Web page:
Of competitions, scandals and opportunity
Every business banks on publicity for its sustained customer growth. This is the bedrock for all advertising, Public Relations and effective marketing programs.
However, the challenge is when the publicity is not planned or positive. This is the dilemma MTN Zambia finds itself in. The second largest and fast growing Mobile Service Provider (MSP) has been adversely hit by negative publicity after a scandalous revelation about their last promotion dubbed “Let’s Go BEEG”. The Livingstone winner, it has been reported, was handed the prize with the aid of her male companion, an IT Specialist in MTN’s employ.
The nightmare and repercussions of this will test MTN’s planning as they seek to recover from this damaging story at a time they have pitted themselves strongly against market leaders Airtel.
A call to innovate
Conversely though, the scandal exposes yawning lapses in the sector that also need review.
Key among these is the aspect of innovation in the face of stiff competition. It is almost certain in Zambia that each month the MSP’s will roll out some competition. This is mostly along the lines of “send SMSes or topup! The more you do this, the higher the chances to win”.
This is an acquisition strategy with the intent of driving immediate subscriber numbers. I am of the view though that it is a tired method. It may well be the easiest(perhaps cheapest too) going by the frequency with which our three(3) MSPs use it. There must be other ways that can be employed and bigger more developed markets can provide pointers.
It therefore is imperative for our players in the sector to explore these and find more refreshing, cost effective and innovative ways to stimulate their subscriber and Average Revenue Per User (ARPU) performance. I am sure with the marketing teams in place, this is an avenue that is not beyond the players.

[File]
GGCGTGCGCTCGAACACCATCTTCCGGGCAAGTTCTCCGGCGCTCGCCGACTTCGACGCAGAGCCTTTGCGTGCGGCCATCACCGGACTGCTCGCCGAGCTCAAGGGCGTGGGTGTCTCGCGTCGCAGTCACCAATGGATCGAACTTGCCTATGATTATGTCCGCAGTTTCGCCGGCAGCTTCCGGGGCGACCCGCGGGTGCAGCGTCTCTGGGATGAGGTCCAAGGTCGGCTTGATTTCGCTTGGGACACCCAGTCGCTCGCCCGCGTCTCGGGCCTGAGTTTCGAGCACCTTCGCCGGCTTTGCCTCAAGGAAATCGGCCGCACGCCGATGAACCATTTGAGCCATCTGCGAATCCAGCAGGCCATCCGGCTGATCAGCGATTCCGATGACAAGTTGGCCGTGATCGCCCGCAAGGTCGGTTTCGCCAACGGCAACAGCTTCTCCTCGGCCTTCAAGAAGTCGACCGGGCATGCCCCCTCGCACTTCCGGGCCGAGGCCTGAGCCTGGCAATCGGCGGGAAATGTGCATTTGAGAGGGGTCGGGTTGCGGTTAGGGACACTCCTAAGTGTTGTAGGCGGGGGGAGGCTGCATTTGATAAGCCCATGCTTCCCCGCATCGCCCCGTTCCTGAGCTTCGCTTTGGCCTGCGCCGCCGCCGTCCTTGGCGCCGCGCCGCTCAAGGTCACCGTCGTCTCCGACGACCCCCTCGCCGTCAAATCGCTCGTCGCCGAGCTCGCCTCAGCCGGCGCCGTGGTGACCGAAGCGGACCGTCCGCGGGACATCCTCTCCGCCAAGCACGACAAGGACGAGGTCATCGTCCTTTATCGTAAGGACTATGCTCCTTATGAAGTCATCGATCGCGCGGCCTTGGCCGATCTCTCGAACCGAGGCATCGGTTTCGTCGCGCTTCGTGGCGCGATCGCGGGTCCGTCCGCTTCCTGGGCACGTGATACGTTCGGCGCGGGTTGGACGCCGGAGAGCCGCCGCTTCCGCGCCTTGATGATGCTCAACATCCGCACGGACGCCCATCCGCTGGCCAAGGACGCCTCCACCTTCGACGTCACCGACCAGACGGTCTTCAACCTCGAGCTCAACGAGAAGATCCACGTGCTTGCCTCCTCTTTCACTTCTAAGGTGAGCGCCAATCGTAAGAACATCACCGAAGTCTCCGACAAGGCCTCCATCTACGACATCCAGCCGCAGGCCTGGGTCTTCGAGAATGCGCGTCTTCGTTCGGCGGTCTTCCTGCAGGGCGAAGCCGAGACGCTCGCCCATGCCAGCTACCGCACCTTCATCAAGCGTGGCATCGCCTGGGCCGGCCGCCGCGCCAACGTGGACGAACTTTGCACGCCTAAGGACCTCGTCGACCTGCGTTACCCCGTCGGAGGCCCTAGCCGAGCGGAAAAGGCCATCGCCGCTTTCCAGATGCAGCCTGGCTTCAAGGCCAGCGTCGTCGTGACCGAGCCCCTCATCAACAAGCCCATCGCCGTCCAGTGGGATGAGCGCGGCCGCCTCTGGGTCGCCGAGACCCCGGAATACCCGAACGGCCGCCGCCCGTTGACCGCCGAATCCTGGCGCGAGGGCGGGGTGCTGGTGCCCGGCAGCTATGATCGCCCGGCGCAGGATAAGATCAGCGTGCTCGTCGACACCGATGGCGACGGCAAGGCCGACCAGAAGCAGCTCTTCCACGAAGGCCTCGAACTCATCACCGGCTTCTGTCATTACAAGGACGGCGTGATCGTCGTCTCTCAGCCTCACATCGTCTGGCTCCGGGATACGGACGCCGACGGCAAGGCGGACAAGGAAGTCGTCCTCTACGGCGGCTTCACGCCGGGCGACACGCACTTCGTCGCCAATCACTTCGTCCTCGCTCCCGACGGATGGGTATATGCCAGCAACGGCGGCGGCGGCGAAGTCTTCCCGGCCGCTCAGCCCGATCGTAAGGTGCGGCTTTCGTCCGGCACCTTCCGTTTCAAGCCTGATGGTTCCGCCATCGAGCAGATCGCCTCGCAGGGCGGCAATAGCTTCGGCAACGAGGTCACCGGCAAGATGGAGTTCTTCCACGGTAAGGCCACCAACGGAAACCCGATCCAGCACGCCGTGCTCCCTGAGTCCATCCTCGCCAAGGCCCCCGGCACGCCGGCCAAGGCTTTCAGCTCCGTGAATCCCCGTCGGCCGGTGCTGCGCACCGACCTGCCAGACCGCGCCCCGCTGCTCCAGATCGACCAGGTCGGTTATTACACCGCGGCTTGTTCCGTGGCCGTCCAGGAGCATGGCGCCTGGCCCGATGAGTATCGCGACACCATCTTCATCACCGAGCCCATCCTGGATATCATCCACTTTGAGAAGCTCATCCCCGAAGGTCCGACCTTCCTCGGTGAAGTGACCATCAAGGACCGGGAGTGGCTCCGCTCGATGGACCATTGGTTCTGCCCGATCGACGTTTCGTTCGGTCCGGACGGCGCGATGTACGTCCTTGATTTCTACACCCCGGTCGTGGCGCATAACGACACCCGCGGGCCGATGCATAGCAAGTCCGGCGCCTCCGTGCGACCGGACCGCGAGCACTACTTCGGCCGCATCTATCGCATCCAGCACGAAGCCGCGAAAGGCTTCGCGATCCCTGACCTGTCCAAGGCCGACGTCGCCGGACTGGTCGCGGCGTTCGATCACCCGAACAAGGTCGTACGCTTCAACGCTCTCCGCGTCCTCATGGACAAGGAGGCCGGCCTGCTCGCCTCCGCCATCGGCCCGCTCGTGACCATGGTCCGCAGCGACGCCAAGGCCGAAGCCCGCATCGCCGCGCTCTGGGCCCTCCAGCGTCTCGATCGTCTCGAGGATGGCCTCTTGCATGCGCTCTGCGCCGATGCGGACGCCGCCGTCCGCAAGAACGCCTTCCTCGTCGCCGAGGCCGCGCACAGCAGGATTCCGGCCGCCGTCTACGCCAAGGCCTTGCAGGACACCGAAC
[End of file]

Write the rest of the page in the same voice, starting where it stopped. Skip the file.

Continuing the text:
Product range and bundling
Additionally and as an extension on the above, bundling is a cost effective way that also ensures stickiness of customers. If one gets offers or incentives with voice, SMS, data and hardware in one package, they are likely to remain active on the network.
The trend in Zambia for a while has centred more on voice and text only. Even usage on these services is not where it should be.
Zambia can do better. The creativity on product range falls squarely on the MSPs. Government on the hand can coordinate with the players to understand their cost structure so as to facilitate measures to manage these costs better.
Ball watching regulators?
Measures have been announced on how MSP competitions will be closely watched to avert a scandalous recurrence. This is commendable.
The concern and unfortunate bit here is that this is a reactive action. It now is blatantly clear that ZICTA and the ZCPC paid passive attention to MSP activities. It may appear the three players in the market self regulated before this scandal.
The expectation was and should be that a billion kwacha scandal of such proportions could not see the light of day. This is an assumption underpinned on a belief that the regulatory or monitoring stakeholders appreciate the end to end mechanics of the systems used in such competitions. This then would not encourage any dubious plans to be crafted as the case was with the IT Specialist at MTN.